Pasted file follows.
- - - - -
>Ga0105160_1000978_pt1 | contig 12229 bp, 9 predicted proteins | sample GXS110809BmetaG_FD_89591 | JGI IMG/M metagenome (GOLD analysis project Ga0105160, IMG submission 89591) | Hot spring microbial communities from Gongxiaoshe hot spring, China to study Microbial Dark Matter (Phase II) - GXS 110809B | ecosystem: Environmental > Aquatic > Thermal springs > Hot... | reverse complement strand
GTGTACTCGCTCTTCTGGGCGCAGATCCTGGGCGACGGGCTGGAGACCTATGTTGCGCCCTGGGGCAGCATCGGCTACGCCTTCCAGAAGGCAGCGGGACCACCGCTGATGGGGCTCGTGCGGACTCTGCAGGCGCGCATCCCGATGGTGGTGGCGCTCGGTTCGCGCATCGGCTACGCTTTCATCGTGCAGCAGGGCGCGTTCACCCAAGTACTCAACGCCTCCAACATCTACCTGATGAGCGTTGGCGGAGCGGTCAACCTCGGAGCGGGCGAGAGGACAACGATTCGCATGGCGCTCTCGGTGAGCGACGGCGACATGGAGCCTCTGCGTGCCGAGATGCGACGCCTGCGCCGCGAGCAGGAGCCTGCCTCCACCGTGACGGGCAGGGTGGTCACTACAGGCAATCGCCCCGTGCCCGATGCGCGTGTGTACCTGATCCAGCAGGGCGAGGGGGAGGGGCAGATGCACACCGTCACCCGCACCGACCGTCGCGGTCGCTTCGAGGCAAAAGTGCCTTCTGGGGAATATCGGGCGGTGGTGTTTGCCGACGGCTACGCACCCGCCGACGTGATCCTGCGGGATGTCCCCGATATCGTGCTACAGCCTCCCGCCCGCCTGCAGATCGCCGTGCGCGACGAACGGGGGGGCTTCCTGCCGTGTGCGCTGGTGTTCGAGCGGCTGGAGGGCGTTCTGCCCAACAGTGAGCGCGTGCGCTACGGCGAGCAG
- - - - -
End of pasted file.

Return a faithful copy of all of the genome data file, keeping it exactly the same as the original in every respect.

>Ga0105160_1000978_pt1 | contig 12229 bp, 9 predicted proteins | sample GXS110809BmetaG_FD_89591 | JGI IMG/M metagenome (GOLD analysis project Ga0105160, IMG submission 89591) | Hot spring microbial communities from Gongxiaoshe hot spring, China to study Microbial Dark Matter (Phase II) - GXS 110809B | ecosystem: Environmental > Aquatic > Thermal springs > Hot... | reverse complement strand
GTGTACTCGCTCTTCTGGGCGCAGATCCTGGGCGACGGGCTGGAGACCTATGTTGCGCCCTGGGGCAGCATCGGCTACGCCTTCCAGAAGGCAGCGGGACCACCGCTGATGGGGCTCGTGCGGACTCTGCAGGCGCGCATCCCGATGGTGGTGGCGCTCGGTTCGCGCATCGGCTACGCTTTCATCGTGCAGCAGGGCGCGTTCACCCAAGTACTCAACGCCTCCAACATCTACCTGATGAGCGTTGGCGGAGCGGTCAACCTCGGAGCGGGCGAGAGGACAACGATTCGCATGGCGCTCTCGGTGAGCGACGGCGACATGGAGCCTCTGCGTGCCGAGATGCGACGCCTGCGCCGCGAGCAGGAGCCTGCCTCCACCGTGACGGGCAGGGTGGTCACTACAGGCAATCGCCCCGTGCCCGATGCGCGTGTGTACCTGATCCAGCAGGGCGAGGGGGAGGGGCAGATGCACACCGTCACCCGCACCGACCGTCGCGGTCGCTTCGAGGCAAAAGTGCCTTCTGGGGAATATCGGGCGGTGGTGTTTGCCGACGGCTACGCACCCGCCGACGTGATCCTGCGGGATGTCCCCGATATCGTGCTACAGCCTCCCGCCCGCCTGCAGATCGCCGTGCGCGACGAACGGGGGGGCTTCCTGCCGTGTGCGCTGGTGTTCGAGCGGCTGGAGGGCGTTCTGCCCAACAGTGAGCGCGTGCGCTACGGCGAGCAG